No matter the results of the Nov. 6 election, the Libertarian presidential campaign duo of Gary Johnson and Jim Gray, the retired Orange County superior court judge, plan to run again for the White House in 2016.
Gray, Johnson's vice presidential running mate, told a crowd this month at Tulane University that the two men have already decided a second run–next time with plenty of planning–is critical to break the stranglehold the two major political parties exercise over failed foreign and domestic policies.
Calling President Barack Obama and Democrats “financially irresponsible” and Mitt Romney and Republicans “socially intolerant,” Gray predicted voters will warm to Libertarian ideas as a route to escape present day “bipolar politics.”
After being locked out of the four presidential and vice presidential
debates, Johnson–a former popular Republican governor of New Mexico and
outspoken advocate of reducing the size and power of the federal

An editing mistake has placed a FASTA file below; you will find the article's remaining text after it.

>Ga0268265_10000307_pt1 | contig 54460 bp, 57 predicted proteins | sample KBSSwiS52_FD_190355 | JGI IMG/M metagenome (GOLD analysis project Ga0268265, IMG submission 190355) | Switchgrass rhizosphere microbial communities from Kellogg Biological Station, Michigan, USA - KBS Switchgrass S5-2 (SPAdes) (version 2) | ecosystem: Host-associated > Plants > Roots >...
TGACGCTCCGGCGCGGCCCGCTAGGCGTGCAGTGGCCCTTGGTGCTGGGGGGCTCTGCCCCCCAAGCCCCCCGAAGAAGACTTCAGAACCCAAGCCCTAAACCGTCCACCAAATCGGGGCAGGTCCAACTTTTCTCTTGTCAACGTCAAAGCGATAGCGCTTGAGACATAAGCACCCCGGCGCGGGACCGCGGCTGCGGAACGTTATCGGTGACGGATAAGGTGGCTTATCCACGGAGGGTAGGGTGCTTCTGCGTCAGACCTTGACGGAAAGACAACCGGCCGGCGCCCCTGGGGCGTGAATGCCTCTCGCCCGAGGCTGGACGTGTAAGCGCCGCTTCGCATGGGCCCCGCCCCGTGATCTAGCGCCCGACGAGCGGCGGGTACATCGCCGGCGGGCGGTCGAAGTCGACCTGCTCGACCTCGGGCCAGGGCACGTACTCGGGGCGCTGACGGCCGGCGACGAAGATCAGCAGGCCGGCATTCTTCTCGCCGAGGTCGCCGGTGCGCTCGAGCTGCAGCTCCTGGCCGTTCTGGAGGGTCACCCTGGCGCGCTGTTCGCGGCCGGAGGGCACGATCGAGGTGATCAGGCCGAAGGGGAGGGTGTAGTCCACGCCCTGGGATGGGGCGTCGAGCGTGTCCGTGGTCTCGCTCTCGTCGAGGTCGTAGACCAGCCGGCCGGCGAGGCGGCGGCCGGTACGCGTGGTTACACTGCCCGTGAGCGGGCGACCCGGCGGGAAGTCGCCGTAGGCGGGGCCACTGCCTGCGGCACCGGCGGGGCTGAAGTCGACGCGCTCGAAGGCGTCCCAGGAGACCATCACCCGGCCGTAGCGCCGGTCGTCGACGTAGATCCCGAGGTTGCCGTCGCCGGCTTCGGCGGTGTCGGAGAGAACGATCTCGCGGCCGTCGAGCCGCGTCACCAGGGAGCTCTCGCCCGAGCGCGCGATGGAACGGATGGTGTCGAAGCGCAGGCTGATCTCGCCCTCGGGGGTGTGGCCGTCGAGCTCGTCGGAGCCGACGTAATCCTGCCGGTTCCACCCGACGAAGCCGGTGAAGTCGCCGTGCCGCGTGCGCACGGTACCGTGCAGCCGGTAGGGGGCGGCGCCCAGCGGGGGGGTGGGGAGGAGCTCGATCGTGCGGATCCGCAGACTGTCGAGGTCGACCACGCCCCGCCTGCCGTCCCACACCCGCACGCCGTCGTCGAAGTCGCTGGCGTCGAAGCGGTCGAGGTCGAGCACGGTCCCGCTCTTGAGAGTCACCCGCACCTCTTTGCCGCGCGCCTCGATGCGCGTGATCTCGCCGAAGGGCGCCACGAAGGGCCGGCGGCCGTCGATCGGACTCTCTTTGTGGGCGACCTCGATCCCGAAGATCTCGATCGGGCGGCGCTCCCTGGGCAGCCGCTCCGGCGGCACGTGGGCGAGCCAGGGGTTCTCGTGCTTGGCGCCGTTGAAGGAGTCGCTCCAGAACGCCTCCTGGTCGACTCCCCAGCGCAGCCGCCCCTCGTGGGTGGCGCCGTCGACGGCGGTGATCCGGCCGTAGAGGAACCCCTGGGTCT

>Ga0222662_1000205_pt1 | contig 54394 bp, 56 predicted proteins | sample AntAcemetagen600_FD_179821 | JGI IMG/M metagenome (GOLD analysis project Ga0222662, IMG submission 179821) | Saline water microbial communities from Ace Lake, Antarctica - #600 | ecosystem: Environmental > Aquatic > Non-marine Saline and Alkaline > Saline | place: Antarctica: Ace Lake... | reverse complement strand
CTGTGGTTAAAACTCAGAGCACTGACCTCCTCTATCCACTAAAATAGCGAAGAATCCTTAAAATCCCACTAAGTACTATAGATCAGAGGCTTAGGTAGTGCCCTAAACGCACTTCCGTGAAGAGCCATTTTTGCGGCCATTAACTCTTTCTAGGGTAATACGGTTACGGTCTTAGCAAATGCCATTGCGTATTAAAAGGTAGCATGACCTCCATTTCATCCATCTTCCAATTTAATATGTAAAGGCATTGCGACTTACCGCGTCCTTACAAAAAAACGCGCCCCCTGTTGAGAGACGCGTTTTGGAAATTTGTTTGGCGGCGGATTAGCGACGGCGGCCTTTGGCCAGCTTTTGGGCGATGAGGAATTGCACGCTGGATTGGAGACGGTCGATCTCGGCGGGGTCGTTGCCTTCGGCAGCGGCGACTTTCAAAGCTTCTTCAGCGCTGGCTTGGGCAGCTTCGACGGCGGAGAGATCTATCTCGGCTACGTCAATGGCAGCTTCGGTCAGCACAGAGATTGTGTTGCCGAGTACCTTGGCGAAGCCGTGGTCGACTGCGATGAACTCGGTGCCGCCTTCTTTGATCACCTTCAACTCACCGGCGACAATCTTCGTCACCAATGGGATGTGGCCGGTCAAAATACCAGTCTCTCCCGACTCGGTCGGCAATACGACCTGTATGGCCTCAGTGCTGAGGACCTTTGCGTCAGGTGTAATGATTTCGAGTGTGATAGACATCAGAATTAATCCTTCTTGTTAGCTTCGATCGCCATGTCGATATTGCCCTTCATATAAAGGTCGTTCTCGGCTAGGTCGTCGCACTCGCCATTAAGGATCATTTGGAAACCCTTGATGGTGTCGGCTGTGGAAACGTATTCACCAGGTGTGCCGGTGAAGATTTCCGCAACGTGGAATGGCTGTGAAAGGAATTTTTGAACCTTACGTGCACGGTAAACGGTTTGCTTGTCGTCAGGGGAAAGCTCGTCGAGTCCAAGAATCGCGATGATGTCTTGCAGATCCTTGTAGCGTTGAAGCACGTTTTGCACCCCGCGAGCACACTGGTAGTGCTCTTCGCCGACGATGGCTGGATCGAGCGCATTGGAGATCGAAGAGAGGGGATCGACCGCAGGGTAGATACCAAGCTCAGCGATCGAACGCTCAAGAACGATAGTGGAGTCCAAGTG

government–won six percent of the vote in a recent national poll.
is urging California residents not to waste their votes on Romney
because Obama will undoubtedly win the state and its 55-member electoral
college delegation. Instead, he is arguing that voters can buy real
future change by supporting his party's ticket, which might qualify for 2016 federal
matching funds (and thus easier state by state ballot access) if Johnson nabs
at least five percent of the nationwide vote next month.
longtime Republican before switching affiliation, first won national
fame himself in 1992 when, as a sitting California criminal court judge in ultra-conservative Orange County, he declared the
nation's alleged War on Drugs was a dismal failure that wastes money and lives.
R. Scott Moxley’s award-winning investigative journalism has touched nerves for two decades. An angry congressman threatened to break Moxley’s knee caps. A dirty sheriff promised his critical reporting was irrelevant and then landed in prison. The U.S. House of Representatives debated his work. Federal prosecutors credited his stories for the arrest of a doctor who sold fake medicine to dying patients. Moxley has won Journalist of the Year honors at the Los Angeles Press Club; been named Distinguished Journalist of the Year by the LA Society of Professional Journalists; and hailed by two New York Times Magazine writers for his “herculean job” exposing Southern California law enforcement corruption.